Between Night and Dawn is a coming of age story set in 1954, a time when Israel was still young, still idealistic, still (more or less) untainted and innocent. It is, inevitably, about the gradually realized loss of innocence that makes, equally inevitably, a bitter comment on Israel today, in which innocence is a derided memory.

The youngsters are typical.

There’s the beauty Rachel (Karin Seruya), her studly boyfriend Eli (Michael Gamaliel), the industrious organizer Naomi ( Ruth Rassiuk), the cynical brain Arik (Hen Nocher), Pesach (Daniel Tchernish), he’s the surly troubled outsider with the sensitive heart, and so forth. There’s also Igal, the gung-ho, kippa-wearing camp counselor (Gur Koren).

The story follows the group on the playground, in class and at summer camp as their relationships shift, as adulthood looms.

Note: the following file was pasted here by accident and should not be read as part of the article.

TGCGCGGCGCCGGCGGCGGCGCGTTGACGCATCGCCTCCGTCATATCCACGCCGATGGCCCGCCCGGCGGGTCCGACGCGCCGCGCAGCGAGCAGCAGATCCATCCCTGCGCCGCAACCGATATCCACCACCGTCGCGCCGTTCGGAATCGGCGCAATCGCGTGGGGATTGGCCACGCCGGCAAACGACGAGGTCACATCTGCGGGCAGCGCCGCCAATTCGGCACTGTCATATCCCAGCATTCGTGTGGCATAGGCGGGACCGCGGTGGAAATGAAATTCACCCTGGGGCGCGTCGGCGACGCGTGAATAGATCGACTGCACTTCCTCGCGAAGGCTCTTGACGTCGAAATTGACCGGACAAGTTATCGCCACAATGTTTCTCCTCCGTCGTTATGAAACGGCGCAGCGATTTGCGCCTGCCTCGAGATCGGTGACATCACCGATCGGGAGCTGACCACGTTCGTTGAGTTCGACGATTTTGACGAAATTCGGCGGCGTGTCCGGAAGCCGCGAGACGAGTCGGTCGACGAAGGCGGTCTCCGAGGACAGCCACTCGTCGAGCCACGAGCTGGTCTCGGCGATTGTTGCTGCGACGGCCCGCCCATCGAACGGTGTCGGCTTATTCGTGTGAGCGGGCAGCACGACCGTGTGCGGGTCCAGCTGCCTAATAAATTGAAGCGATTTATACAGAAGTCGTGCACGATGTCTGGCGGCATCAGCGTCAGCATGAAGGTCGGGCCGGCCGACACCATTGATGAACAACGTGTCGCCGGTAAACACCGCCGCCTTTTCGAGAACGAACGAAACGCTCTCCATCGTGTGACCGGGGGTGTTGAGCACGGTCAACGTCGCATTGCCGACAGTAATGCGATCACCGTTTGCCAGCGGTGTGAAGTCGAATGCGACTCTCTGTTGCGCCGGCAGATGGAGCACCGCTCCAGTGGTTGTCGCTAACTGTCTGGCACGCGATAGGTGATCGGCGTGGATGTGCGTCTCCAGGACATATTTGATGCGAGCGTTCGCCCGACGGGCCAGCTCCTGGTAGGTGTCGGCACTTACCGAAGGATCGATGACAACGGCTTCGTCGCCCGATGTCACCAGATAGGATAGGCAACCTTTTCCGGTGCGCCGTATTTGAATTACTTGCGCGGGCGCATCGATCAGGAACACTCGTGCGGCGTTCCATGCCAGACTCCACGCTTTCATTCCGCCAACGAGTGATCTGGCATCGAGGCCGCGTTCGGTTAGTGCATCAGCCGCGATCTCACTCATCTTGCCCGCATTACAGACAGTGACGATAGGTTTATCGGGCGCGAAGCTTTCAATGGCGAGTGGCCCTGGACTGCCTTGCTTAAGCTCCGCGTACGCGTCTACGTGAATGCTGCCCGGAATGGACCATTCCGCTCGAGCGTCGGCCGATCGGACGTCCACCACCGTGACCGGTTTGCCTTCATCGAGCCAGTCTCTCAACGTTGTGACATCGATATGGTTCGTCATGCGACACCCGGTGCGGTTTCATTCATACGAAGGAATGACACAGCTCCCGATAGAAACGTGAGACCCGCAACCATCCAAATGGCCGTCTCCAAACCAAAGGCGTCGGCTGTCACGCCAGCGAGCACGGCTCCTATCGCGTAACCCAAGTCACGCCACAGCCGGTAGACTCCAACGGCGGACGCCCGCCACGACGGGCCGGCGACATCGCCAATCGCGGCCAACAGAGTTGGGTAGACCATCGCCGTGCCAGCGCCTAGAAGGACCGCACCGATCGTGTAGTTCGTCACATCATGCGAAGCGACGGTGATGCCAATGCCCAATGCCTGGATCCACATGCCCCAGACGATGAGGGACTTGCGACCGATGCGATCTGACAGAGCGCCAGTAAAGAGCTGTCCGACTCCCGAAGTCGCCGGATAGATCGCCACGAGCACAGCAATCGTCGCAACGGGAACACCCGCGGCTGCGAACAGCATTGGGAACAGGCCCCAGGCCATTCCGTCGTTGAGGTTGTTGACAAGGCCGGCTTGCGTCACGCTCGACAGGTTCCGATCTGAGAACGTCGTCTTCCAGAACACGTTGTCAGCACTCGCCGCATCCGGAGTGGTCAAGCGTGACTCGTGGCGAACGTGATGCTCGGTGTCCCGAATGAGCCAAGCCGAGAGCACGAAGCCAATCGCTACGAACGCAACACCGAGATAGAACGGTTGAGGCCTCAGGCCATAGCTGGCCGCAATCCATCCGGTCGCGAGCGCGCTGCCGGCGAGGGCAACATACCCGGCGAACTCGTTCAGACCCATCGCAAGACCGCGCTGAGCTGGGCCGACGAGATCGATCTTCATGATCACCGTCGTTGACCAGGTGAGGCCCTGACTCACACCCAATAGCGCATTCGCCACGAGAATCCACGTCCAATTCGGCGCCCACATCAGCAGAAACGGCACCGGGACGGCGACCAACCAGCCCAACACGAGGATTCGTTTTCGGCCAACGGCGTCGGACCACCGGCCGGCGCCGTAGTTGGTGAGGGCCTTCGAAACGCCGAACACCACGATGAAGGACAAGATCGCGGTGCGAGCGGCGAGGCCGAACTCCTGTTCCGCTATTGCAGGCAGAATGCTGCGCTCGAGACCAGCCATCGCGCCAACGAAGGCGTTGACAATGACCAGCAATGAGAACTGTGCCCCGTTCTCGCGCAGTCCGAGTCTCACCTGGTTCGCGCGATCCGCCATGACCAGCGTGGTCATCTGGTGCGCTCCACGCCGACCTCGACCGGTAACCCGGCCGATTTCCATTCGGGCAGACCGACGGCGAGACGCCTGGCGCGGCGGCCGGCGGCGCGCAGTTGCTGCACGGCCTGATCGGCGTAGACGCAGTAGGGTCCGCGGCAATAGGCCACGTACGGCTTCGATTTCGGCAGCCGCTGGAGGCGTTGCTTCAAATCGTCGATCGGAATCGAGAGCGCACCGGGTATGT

However, apart from three good-looking young guys taking a shower in the buff onstage, nothing really happens except that the actors spend quite a bit of time moving Michael Karamenko’s ingenious set pieces around.

Nothing really happens regarding the acting either.

Because the youngsters are typical, their acting must not be. Koren’s Igal is more a parody than a character.

The others do not, perhaps cannot, make their characters come alive either.

Their responses are shallow.

They do not seem to have sought that small flame that must light an actor from within if the character is to be real. This Between Night and Dawn could use that light.

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